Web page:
But there is an error, if possible, still more fatal, which both the novelist and the poet have incautiously committed in more than one instance. It is in vain that the hero is kept almost perpetually in view, that he seeks desperate adventures, and defies danger and hardship; in vain that he moves conspicuous, nay, pre-eminent, in most scenes, and in many, engrosses our whole anxiety-if, upon some one important occasion, when the great interests of the story are at stake, and our concern in the action is wound up to its highest pitch, he is permitted to be absent, or, still worse, to stand by as an idle spectator. Heroic importance, like political influence, or female ascendency, must be guarded with incessant care, for a moment's rivalry may sometimes be fatal.

In all the works of the novelist, there is no character of

the same class more vigorously drawn, or more variously illustrated, than that of Henry Morton: his qualities are such as at once compel our sympathy and command our respect, and many principal events of the story receive their whole impulse and direction from his will. But, during those scenes with the insurgents at Drumclog, those scenes so animated and intensely agitating, that I doubt if they have ever been surpassed by the present or any other fabulous writer, Henry Morton is quietly seated on a hill, awaiting the event, and only contrives at the close of the engagement to incur some danger by interposing in behalf of Lord Evandale. When the resolution is taken to defend the castle of Tillietudlem, that moment, at which, perhaps, the interest of the story arrives at its highest point, Henry Morton is hearing sermons in the fanatical camp. When his fellow-rebels appear before the council, and the enthusiast Macbriar is enduring torture with a martyr's constancy, Henry Morton is standing aloof, with his pardon in his hand, though not an unconcerned, yet a passive spectator. When the gallant Evandale falls a victim to his own high spirit, and the baseness of his enemies, Henry Morton, though hastening to his rescue, comes too late to succour, or to assist personally in avenging him. Thus, at several of the most important conjunctures, our whole interest and sympathy are demanded for Claverhouse, for Bothwell, for Cornet Grahame, for Lord Evandale, and for the Covenanters; while for Morton, we have only the observation of Henri IV, to the brave Crillon, 'Tu n'y étois pas.'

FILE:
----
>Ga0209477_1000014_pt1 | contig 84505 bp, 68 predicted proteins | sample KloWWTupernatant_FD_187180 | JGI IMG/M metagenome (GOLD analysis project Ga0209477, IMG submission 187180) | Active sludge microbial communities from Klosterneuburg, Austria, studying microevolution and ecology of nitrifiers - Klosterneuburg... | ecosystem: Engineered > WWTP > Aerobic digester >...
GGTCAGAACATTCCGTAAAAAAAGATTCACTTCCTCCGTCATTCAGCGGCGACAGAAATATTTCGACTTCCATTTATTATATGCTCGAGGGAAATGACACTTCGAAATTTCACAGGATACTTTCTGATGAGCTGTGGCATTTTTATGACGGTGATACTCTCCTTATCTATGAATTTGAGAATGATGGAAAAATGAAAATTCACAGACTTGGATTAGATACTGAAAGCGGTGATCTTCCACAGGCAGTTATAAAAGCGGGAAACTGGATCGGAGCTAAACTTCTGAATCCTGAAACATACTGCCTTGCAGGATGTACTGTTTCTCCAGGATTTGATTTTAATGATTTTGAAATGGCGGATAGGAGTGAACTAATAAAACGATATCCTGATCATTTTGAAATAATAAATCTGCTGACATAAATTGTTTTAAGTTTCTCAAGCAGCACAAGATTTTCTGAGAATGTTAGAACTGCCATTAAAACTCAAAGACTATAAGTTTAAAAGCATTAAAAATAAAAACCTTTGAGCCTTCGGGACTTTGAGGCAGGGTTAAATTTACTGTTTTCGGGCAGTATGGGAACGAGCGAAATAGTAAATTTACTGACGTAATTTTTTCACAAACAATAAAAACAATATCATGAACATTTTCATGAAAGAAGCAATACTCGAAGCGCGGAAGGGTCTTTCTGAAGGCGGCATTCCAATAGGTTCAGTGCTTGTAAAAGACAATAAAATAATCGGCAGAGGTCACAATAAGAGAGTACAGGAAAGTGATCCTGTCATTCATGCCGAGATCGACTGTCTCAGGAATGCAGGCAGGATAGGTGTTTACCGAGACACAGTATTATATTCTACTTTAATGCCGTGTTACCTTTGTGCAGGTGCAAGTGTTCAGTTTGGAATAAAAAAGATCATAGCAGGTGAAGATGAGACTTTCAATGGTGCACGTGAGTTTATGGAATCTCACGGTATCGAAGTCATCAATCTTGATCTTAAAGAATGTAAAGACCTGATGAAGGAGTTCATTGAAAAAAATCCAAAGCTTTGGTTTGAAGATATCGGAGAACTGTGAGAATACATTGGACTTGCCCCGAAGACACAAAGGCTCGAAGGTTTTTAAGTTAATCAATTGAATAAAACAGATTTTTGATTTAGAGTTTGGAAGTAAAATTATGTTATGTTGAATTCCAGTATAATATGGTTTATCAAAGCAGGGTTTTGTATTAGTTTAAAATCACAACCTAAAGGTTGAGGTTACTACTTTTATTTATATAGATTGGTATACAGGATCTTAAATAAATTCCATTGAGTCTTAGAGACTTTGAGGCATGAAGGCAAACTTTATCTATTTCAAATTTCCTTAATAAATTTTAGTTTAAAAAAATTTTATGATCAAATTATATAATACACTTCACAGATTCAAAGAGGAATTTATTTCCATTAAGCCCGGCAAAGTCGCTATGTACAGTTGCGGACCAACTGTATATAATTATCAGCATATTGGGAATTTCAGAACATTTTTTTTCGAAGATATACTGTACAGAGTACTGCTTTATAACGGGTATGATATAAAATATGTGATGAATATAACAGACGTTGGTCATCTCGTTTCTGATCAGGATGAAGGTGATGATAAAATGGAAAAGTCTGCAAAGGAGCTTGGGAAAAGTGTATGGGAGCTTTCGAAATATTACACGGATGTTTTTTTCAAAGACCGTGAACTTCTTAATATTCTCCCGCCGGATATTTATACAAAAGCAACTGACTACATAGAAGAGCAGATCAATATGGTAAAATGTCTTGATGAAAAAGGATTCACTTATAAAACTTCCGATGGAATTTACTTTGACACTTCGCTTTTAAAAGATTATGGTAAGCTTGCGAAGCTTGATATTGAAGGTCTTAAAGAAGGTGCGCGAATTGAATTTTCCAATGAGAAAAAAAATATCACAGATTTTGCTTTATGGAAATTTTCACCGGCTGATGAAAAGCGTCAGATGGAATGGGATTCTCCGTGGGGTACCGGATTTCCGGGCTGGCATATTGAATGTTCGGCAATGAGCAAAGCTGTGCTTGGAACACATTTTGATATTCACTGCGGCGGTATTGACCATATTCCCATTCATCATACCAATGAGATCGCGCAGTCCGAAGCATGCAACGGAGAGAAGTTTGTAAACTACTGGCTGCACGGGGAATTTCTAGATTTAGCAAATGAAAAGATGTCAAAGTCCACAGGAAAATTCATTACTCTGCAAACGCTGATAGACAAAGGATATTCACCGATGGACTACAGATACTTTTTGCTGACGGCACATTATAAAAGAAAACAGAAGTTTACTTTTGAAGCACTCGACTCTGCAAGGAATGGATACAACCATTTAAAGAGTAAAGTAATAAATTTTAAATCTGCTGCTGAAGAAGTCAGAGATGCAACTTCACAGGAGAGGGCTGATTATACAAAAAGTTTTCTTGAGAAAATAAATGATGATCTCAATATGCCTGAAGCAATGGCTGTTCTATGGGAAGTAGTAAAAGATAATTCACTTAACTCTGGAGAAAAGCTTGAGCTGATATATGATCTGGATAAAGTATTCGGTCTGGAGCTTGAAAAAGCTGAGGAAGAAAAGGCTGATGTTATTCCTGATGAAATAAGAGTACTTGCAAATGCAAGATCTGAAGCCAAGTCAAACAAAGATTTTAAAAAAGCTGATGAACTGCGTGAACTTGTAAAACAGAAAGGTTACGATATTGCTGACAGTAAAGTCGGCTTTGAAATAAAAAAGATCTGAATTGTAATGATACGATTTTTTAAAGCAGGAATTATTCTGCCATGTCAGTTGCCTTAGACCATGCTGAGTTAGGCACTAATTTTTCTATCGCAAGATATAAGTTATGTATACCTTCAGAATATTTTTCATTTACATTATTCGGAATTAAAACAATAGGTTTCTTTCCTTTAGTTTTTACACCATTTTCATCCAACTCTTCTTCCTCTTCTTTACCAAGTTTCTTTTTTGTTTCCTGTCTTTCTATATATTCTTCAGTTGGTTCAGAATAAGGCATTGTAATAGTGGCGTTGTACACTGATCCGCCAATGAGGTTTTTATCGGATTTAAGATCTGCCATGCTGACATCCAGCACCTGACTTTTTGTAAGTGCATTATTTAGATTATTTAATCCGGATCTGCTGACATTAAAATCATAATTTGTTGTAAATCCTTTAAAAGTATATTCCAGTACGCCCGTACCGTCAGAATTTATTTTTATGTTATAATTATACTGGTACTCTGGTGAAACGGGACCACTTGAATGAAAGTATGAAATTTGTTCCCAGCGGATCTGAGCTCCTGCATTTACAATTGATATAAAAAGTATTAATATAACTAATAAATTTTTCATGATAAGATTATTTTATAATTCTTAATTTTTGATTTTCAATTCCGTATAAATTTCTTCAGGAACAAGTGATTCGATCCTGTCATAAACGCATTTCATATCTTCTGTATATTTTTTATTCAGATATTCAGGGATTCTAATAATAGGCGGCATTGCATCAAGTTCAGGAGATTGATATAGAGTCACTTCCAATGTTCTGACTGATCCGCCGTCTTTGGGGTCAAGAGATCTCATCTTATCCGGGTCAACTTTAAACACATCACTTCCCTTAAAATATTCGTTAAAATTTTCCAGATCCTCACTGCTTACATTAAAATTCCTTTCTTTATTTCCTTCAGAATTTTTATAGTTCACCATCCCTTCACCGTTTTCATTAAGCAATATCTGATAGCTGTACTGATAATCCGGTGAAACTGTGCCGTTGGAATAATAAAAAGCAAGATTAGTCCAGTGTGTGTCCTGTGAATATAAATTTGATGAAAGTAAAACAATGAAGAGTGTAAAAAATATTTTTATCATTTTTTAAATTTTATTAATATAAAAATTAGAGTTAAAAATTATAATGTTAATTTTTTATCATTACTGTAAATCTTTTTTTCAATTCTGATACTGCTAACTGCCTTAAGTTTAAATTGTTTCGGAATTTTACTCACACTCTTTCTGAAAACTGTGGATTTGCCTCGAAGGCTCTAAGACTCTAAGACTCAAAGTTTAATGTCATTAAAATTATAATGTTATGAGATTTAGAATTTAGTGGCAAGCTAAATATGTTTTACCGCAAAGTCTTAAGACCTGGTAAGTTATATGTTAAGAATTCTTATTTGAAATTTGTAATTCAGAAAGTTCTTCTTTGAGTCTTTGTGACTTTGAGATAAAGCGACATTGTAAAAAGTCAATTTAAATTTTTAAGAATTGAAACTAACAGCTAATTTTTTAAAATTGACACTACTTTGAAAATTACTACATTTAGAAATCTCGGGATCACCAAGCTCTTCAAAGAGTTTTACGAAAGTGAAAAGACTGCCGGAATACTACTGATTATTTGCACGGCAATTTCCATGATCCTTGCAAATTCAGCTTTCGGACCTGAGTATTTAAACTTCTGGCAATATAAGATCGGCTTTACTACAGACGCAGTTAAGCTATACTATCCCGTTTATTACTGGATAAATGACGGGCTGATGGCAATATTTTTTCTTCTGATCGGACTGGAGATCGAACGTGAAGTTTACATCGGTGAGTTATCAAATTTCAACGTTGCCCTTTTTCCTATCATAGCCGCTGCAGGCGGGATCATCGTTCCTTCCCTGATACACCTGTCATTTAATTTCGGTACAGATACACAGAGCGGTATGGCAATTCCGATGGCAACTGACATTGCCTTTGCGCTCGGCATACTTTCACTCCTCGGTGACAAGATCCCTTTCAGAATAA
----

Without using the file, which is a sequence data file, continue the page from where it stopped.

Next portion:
Malcolm Græme is the brave Crillon' of the Lady of the Lake; Roderick Dhu is vanquished; Malcolm is not there; a battle is fought at Loch Katrine; he is not there; Douglas mixes in the royal sports, offends the king, and is borne off a prisoner, Malcolm is not there; the fair Ellen